SYDNEY (Reuters Life!) - Daily beatings and prayers five times a day for over a year were all part of Australian photojournalist Nigel Brennan's harrowing ordeal at the hands of a Somalian criminal gang after a 2008 kidnapping.
But what ultimately saved Brennan, the longest-held Australian hostage outside of a war situation, were the efforts of his family, who refused to give up on him and took the lead in negotiations to secure his release.
"If it wasn't for my family I would still be in captivity. They decided to move away from the government and take matters into their own hands," said Brennan at the launch of "The Price of Life," a book about his kidnapping and ransom, this week.
Somalia has been mired in violence and awash with weapons since the overthrow of a dictator in 1991. The weak western-backed government controls only parts of Mogadishu, the capital.
Just days after arriving, Brennan and Canadian documentary maker Amanda Lindhout were kidnapped and held for $3.16 million -- money their families had to come up with, since neither the Australian nor Canadian government will ransom their citizens.
Knowing their relatives could not pay that money, the two converted to Islam on the suggestion of one captor that their lives might be spared if they did so -- resulting in days filled with religious instruction, regular prayers, and reading an English version of the Qur'an.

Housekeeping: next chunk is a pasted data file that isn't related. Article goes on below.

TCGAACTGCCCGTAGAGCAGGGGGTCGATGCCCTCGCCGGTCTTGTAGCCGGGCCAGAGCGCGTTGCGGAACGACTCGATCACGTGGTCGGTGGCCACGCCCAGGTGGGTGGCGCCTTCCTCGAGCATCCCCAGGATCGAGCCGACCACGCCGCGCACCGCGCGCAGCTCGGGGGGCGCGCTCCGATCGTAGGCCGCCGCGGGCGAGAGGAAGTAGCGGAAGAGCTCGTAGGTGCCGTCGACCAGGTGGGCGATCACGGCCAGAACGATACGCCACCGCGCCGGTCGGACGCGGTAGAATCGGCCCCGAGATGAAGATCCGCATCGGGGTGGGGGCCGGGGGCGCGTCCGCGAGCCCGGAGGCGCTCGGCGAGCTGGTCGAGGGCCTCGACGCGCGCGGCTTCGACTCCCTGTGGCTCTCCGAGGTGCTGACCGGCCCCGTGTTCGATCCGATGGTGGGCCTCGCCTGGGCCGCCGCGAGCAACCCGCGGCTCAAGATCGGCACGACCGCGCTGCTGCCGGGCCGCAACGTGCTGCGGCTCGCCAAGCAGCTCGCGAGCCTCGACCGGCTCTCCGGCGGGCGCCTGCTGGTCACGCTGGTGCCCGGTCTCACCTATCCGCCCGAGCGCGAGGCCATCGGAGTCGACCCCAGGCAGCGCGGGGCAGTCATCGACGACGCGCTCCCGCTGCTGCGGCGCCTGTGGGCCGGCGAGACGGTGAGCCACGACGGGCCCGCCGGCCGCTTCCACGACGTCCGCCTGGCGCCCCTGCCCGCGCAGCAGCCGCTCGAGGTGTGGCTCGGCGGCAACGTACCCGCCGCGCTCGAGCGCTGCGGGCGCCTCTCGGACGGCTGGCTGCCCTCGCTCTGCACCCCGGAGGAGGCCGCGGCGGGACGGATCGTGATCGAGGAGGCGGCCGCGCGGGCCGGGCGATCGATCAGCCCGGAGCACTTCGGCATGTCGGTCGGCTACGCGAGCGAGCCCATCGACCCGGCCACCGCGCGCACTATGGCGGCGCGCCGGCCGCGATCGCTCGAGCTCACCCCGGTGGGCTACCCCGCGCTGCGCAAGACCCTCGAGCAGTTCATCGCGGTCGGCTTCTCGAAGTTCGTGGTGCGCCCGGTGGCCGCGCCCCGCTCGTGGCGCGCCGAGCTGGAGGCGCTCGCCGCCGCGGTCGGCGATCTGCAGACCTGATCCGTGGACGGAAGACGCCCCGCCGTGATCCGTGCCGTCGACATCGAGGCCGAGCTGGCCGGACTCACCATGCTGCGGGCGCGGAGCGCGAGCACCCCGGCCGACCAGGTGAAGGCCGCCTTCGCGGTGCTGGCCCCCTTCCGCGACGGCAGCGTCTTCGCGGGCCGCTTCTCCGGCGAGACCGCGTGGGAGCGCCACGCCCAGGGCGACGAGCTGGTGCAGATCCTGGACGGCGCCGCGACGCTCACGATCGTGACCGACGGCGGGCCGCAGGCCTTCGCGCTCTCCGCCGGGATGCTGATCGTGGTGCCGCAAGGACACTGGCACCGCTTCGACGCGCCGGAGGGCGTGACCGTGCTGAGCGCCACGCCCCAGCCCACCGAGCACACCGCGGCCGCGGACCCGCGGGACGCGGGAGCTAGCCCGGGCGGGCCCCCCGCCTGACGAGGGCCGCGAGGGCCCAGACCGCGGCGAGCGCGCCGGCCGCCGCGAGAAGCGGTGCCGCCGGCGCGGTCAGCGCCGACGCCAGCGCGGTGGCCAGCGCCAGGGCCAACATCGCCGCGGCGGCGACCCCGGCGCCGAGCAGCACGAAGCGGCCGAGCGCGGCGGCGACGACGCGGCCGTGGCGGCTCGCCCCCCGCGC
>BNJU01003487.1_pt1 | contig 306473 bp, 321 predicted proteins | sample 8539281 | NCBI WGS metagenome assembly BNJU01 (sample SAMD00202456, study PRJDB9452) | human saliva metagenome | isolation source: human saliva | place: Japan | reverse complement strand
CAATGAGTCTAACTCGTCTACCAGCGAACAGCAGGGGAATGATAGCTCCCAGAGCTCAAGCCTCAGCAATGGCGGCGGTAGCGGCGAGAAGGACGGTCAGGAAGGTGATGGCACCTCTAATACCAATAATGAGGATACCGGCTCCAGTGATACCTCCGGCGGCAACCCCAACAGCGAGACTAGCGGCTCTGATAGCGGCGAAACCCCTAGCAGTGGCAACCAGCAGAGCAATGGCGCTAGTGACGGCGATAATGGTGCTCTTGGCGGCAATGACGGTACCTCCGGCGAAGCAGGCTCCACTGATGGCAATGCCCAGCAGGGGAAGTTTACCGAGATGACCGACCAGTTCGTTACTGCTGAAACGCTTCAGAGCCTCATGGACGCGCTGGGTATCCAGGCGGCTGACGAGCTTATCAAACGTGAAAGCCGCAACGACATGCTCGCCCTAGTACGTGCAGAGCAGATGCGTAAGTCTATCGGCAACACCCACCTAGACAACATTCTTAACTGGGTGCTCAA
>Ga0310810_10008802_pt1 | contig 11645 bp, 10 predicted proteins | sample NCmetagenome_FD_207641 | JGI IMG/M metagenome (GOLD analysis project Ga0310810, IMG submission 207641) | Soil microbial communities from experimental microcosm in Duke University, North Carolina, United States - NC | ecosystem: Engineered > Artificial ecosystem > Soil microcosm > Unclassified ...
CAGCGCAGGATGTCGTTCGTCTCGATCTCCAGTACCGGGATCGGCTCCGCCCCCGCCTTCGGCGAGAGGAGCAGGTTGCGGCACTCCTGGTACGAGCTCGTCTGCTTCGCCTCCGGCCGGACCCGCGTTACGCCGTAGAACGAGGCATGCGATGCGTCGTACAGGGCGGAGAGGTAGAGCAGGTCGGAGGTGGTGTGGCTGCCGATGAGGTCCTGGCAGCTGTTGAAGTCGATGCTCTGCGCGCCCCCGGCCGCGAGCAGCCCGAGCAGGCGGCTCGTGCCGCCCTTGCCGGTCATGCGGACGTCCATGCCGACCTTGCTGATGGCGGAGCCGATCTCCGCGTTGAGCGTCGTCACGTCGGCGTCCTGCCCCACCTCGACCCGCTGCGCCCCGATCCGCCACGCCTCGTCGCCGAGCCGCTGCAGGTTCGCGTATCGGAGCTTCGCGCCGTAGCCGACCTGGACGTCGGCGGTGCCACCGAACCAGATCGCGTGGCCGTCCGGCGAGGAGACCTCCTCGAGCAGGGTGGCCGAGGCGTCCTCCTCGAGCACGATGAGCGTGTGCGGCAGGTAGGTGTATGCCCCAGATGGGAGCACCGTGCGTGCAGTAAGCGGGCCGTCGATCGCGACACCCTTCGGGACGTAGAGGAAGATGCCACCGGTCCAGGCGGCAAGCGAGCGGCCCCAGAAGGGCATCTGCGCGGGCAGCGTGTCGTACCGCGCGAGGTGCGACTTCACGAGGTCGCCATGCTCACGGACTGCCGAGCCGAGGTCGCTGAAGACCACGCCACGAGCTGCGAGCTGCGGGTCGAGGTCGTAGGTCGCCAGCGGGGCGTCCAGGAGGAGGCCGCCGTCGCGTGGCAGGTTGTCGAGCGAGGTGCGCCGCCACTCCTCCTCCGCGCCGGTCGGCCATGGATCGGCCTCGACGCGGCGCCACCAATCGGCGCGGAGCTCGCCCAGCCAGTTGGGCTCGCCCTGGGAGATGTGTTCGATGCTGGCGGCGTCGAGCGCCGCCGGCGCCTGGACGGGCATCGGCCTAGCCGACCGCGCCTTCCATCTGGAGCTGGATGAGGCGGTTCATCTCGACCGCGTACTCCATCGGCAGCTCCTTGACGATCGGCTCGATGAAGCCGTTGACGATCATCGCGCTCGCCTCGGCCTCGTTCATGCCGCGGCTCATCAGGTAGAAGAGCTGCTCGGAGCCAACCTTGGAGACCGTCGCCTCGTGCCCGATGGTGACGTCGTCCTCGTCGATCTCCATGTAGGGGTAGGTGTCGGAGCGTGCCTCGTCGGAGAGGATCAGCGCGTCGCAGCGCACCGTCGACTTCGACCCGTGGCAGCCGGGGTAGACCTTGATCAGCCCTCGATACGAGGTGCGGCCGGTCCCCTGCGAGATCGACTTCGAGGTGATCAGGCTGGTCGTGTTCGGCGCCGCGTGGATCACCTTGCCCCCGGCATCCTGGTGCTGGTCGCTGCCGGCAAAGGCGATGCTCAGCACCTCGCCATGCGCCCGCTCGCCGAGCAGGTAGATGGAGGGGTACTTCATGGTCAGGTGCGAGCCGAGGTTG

Escape attempts came to nothing, with one try failing when Lindhout couldn't manage to slip through the bars of a window.
The two the next day managed to slip into a nearby mosque.
"We knew it would be full and we could get help from the Muslim community," Brennan said.
But just as they got into the mosque a warning shot rang out over their heads and pandemonium broke out. They were soon surrounded by gun-wielding men.
"Amanda was dragged out and about 20 seconds later I heard a single gunshot fired and actually believed she'd been killed," Brennan said.
Brennan himself was pistol-whipped, kicked to the ground and punched and thought he would be killed on the spot. Mysteriously spared, the next ten months until their release were filled with near-starvation, and they were kept shackled.
Back in Australia, Brennan's sister Nicky became the main hostage negotiator, with coaching from the Australian police. Eventually, with the aid of an Australian businessman, all came together and roughly $650,000 was paid for Brennan.
After 462 days in captivity, the two were freed.
Despite his ordeal, Brennan says he would still go back to the war-torn nation, where local journalists are still suffering, if things stabilized. Somali legislators on Tuesday approved a new prime minister.
"I would really love to see an improvement in Somalia. I would love to see the world media take a little bit more action in what's happening because local journos are being killed like flies," he added.
Reporting by Pauline Askin